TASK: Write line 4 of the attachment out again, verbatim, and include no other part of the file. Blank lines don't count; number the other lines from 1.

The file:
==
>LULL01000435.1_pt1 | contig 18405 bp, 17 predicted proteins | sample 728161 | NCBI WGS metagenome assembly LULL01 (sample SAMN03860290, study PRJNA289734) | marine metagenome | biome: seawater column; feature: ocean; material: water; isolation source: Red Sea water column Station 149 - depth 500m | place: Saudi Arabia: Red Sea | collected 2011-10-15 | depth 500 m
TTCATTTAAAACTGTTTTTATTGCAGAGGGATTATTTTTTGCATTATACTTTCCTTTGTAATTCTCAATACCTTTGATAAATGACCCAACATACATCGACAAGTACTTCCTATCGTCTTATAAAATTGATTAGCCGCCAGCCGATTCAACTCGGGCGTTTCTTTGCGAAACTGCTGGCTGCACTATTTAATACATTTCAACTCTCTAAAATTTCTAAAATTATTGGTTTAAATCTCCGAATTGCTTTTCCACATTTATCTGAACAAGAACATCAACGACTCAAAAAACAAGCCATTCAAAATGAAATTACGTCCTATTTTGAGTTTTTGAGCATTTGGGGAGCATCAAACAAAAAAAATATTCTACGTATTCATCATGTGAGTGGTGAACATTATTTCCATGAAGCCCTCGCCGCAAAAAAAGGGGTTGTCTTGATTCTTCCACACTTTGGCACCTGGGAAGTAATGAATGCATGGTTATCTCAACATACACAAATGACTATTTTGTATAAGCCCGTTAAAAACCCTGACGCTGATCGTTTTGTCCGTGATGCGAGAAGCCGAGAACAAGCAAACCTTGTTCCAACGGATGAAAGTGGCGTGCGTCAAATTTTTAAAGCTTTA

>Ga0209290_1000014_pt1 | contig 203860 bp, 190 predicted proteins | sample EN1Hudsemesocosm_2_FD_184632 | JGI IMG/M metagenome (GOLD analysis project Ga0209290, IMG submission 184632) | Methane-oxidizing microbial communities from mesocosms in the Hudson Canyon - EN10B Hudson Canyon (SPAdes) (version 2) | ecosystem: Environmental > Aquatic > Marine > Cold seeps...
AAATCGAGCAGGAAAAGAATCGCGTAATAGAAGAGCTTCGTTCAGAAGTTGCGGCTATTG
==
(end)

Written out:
AAATCGAGCAGGAAAAGAATCGCGTAATAGAAGAGCTTCGTTCAGAAGTTGCGGCTATTG